The only maternity that seems to lead to poverty here is unmarried pregnancy at a very young age. So even with maternity leave it wouldn’t necessarily eliminate poverty as witnessed by the number of unmarried women on welfare.


#46

I find this a little insulting to “my culture”. We are not layabouts sponging off the state. It’s how we do it here. It works.


#47

I don’t think that was being implied. At least on my end it wasn’t. Cultures vary and people adapt. It’s neither right nor wrong, just different.


#48

nothing of the sort was implied. I clearly stated that your culture has a certain expectation, that there is a government supplied responsibility and mine has a different expectation, that the individual is responsible. At no time did I imply which was superior only that it was different.

I could just as easily say that you have presented your version as superior and others have actually stated that as some have posted how awful that a nation like ours doesn’t provide this benefit. Both versions have benefits and consequences.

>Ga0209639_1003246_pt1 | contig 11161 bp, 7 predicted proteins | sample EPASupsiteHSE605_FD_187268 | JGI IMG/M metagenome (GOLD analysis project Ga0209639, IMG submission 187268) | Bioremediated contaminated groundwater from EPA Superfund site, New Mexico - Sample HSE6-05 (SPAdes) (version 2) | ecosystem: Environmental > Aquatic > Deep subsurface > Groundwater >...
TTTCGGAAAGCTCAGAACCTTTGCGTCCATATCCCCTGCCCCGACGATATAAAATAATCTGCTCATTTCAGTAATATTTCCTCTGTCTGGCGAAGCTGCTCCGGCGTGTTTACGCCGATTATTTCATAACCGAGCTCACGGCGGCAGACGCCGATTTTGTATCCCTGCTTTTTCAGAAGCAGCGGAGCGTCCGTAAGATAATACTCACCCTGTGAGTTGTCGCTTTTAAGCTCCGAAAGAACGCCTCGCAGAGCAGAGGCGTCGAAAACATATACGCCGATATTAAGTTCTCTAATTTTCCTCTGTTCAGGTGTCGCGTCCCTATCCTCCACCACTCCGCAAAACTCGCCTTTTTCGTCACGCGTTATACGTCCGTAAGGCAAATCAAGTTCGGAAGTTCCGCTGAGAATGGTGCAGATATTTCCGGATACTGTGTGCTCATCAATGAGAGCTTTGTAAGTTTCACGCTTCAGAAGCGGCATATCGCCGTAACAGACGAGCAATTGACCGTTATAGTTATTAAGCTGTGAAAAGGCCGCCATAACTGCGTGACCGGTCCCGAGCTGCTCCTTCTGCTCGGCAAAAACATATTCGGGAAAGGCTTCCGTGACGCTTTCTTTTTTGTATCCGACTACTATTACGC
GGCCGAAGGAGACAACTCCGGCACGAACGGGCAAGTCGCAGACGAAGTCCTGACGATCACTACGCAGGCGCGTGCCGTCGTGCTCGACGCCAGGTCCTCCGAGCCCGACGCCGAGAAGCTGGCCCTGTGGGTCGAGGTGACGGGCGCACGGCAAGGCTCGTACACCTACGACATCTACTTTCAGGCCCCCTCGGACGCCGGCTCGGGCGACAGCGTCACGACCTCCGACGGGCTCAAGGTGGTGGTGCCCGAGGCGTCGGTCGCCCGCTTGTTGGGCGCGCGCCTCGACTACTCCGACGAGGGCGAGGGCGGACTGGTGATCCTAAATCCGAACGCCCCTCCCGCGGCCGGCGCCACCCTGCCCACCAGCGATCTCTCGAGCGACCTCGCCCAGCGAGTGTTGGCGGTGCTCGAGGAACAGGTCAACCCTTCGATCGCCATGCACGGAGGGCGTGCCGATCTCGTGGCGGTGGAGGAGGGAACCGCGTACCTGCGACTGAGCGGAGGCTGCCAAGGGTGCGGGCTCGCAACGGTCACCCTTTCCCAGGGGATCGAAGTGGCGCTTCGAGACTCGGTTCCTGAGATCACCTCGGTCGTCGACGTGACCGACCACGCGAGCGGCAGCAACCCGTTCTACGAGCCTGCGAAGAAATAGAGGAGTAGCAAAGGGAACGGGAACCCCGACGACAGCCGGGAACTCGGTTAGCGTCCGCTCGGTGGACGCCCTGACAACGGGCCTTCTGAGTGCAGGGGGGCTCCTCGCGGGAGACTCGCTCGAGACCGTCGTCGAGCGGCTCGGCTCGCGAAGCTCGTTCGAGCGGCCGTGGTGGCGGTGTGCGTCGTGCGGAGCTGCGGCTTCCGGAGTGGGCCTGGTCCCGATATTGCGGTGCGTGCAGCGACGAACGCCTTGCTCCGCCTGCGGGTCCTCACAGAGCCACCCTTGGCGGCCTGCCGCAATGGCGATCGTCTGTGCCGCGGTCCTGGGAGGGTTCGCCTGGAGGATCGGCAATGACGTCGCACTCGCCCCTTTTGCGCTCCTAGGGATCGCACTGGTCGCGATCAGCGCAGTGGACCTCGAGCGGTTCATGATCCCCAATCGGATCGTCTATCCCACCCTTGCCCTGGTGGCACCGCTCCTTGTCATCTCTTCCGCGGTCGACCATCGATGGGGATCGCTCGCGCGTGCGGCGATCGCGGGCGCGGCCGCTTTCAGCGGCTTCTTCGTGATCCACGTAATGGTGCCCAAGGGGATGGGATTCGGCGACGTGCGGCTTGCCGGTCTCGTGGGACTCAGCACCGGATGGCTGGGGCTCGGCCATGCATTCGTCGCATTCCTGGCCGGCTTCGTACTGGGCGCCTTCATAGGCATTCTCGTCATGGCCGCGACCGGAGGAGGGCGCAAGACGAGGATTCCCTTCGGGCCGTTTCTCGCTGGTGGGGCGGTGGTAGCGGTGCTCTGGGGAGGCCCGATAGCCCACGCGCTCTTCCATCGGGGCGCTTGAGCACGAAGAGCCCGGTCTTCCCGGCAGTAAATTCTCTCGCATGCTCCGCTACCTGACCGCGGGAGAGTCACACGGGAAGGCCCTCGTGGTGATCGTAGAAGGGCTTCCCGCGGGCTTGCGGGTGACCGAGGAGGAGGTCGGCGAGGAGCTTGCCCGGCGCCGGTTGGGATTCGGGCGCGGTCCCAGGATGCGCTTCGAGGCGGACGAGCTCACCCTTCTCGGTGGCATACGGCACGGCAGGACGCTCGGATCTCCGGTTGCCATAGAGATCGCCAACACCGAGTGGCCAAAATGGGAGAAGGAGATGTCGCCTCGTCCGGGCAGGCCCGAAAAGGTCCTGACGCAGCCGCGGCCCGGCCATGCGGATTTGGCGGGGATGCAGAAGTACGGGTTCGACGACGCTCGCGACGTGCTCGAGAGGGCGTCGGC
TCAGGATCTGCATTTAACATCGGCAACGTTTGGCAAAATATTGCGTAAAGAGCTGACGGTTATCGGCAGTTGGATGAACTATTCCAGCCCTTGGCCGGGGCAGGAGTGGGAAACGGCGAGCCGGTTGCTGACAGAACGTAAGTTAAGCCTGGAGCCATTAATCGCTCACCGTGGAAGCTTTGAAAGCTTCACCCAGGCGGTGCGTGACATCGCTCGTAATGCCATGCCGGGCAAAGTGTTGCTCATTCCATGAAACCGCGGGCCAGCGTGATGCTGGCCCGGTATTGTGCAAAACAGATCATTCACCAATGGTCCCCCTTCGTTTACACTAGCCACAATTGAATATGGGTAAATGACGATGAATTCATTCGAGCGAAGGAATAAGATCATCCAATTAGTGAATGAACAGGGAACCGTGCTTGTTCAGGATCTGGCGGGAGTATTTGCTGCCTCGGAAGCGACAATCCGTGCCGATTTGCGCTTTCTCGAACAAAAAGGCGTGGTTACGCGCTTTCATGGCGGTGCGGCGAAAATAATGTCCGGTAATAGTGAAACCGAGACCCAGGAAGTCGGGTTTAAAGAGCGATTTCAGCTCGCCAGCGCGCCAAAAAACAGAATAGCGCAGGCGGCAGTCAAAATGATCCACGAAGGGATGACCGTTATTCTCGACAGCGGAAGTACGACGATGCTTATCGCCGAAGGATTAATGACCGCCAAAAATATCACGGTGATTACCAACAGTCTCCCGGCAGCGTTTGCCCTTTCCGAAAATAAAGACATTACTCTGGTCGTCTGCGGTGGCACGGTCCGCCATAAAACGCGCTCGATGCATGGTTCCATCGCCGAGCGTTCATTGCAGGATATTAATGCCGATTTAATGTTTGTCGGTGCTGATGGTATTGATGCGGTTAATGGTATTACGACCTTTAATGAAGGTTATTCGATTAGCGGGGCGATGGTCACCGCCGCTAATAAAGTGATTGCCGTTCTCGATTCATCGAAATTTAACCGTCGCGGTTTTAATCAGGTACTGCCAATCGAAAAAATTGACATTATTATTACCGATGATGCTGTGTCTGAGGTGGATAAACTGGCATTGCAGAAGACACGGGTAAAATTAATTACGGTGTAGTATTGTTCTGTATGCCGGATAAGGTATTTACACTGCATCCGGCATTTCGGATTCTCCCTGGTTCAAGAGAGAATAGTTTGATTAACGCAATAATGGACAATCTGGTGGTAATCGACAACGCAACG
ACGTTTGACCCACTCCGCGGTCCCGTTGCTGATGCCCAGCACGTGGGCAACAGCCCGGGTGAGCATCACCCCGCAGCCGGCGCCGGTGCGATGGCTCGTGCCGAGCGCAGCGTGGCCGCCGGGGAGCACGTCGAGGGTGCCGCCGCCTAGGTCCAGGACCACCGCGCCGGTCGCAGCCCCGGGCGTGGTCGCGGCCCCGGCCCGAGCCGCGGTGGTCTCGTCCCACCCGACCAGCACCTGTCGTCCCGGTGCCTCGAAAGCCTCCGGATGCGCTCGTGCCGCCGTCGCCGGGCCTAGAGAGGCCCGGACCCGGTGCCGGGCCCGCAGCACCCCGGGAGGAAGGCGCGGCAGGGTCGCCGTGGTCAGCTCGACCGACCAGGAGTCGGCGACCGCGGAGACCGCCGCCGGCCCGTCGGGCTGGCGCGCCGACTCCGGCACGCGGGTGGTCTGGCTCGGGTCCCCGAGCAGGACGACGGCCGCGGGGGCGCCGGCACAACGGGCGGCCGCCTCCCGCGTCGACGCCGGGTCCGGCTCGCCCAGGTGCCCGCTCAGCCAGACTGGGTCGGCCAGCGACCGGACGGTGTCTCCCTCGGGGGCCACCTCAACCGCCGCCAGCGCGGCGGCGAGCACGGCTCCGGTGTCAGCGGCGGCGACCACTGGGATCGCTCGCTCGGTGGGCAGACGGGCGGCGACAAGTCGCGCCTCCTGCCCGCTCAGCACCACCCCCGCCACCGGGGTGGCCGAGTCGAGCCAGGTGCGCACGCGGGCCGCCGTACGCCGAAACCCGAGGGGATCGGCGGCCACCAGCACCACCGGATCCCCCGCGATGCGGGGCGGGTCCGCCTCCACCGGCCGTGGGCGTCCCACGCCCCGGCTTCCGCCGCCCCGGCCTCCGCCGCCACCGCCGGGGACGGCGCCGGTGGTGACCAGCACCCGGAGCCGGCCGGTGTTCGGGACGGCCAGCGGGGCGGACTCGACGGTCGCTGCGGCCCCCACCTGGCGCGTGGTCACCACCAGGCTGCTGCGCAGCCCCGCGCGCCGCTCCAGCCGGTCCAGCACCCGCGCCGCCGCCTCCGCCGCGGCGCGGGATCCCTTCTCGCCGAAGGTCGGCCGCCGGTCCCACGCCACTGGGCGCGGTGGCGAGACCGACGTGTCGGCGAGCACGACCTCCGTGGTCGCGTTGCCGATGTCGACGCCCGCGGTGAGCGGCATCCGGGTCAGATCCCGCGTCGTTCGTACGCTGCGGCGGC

But I still don’t see how it relates to reducing poverty.


#49

Years ago, a bishop who had a doctorate in Canon Law but no course in Economics would arrive in Washington and try to skim a 300 page summary of a proposed, complex legislation supposed to “help the poor”, but economists themselves in disagreement. But the bishops were under pressure to “send a message” so they would end up recommending something few understood.

Guess what subject they DID have expertise on, that they SHOULD have discussed and acted on in confidential session, that they never got around to?

What worries me is that the bishops are still, today, under pressure to take a stand on whatever CNN is focusing on. What more relevant- to-bishops issues are they postponing now?


#50

The bill referenced in the article I posted above was introduced by Sen. Marco Rubio (R-FL)

Here’s what the Senator had to say.

The senator said it is “wrong” when new mothers are forced back to work within weeks of having a child to avoid missing a paycheck. The bill also aims to reduce the number of new mothers currently forced to turn to other forms of public assistance.